BP: You’ve said that the law degree got you “a better seat at the table.” What did that mean in real terms?

Epstein: At the time, the Padres were a very small baseball operation. They only had, really, a handful of full-time people involved in the office. Padres GM Kevin Towers did a great job of surrounding himself with people that complemented him, and each brought a different skill set to the table. No one under his purview directly in baseball operations had a law degree. So by going to law school and getting the degree, if there was a negotiation where maybe (Towers) would only have the assistant general manager with him, in this case he would approve me as well–if only do the contract language. Getting that seat at the table gave me the opportunity to be involved, and then my responsibilities grew from there.

BP: And how many law degrees are there here?

Epstein: At the Red Sox? Well, we have a bigger operation. Let me guess. In the baseball operations department itself, I think just one. But we have three lawyers in-house for club counsel, and then Larry Lucchino has a law degree as well.

BP: Headed into your second spring as GM, what’s a typical day for you?

Epstein: We’re in a bit of an atypical time right now because we’re just finishing up some small issues before we head to spring training. One of the best elements of this job, or any job in baseball operations that’s multi-disciplinary, is that our specific responsibilities and our daily life change every couple of months. So in November and December, we’re constantly on the phone with agents, constantly trying to assess the needs and wants of other organizations, constantly brainstorming trades. We’re on the phone with other organizations, agents, figuring out our budget, making moves, setting up for the winter meetings, visiting free agents–or players with no-trade clauses occasionally–things of that nature. So November and December are very hectic and they’re all about player acquisitions and player transactions.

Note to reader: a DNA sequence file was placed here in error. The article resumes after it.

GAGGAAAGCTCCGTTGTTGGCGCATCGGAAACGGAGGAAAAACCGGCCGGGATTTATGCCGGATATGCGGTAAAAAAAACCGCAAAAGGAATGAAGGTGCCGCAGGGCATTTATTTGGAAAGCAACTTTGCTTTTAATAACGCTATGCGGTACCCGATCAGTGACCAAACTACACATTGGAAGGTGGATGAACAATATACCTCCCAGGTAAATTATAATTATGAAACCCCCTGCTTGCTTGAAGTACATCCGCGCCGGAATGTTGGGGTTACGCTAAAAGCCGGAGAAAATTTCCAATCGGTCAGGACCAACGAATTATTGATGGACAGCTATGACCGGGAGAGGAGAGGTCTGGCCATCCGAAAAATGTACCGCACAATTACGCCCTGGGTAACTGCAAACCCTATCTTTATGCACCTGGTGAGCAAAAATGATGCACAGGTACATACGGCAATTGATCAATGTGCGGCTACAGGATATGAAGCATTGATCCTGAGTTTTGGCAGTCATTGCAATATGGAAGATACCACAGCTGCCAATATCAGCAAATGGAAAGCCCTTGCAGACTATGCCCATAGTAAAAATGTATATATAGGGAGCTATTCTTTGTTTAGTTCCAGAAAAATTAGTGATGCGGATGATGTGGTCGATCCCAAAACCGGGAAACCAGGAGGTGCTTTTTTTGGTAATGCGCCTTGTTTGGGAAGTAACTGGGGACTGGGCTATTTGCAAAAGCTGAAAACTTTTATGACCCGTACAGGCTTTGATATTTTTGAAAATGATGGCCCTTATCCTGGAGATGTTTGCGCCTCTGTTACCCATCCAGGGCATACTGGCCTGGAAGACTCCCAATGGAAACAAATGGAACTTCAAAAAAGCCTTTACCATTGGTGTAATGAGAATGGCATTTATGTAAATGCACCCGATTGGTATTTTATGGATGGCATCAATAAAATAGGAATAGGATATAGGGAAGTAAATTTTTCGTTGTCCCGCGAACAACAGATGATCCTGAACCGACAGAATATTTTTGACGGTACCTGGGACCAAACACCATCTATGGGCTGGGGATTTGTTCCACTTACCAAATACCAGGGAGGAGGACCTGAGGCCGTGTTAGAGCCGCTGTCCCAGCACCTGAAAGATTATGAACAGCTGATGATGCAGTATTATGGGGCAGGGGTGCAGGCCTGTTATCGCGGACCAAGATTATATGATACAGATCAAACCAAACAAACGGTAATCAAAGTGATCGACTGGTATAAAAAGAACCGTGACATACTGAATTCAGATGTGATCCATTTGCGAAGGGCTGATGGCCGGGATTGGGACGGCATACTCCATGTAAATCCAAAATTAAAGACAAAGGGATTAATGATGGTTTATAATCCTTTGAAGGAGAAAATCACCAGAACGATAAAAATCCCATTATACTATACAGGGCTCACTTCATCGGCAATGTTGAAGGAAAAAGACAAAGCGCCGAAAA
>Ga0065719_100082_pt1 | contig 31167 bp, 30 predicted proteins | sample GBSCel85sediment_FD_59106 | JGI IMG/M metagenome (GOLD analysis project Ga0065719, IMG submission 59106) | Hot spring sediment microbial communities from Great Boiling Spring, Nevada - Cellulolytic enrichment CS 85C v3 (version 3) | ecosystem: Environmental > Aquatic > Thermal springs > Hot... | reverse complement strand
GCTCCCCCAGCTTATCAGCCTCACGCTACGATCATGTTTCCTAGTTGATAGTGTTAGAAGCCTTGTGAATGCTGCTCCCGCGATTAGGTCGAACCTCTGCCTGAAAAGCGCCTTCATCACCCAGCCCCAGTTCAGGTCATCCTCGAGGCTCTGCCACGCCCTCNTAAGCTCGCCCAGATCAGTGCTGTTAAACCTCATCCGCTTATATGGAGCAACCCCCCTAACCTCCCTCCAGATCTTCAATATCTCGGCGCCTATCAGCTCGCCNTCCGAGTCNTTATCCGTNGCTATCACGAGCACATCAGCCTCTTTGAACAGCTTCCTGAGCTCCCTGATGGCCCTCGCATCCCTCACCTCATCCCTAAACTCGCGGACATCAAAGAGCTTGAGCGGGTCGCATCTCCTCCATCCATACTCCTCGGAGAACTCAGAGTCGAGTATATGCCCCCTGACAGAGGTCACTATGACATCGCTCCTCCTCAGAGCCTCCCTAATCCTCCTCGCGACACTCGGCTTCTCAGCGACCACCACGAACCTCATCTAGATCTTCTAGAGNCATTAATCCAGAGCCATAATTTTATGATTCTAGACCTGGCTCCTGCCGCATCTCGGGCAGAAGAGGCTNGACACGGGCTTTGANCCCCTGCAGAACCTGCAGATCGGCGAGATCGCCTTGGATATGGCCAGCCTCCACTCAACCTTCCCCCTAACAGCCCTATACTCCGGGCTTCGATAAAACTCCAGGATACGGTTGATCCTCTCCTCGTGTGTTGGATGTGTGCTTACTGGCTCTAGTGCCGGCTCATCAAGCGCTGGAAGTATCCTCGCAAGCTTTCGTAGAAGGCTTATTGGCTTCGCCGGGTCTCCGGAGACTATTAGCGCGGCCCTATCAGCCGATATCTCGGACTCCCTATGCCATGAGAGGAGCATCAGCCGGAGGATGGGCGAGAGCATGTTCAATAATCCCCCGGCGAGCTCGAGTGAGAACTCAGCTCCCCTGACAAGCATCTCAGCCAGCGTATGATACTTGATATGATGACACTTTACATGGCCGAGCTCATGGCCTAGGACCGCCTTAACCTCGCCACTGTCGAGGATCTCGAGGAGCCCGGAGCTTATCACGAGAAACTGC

January is typically a month of contract negotiations and arbitration. We spent much of last month preparing for an arbitration case, in David Ortiz, that didn’t come. We were able to avoid it with a settlement–we settled all our arbitration cases–and now we’re working on a multi-year deal or two (Ed note: Soon after this interview was conducted, the Sox inked Trot Nixon to a three-year, $19.5 million contract). So January’s about contract negotiations.

February and March move into spring training, and you take the time to get to know your big league staff and get to know your big league club. It’s also a rare opportunity to see all your minor league players in the same place at one time. You make plenty of roster moves and maybe an acquisition or two as you whittle down from 50-something players in camp down to 25 who break with the big league club.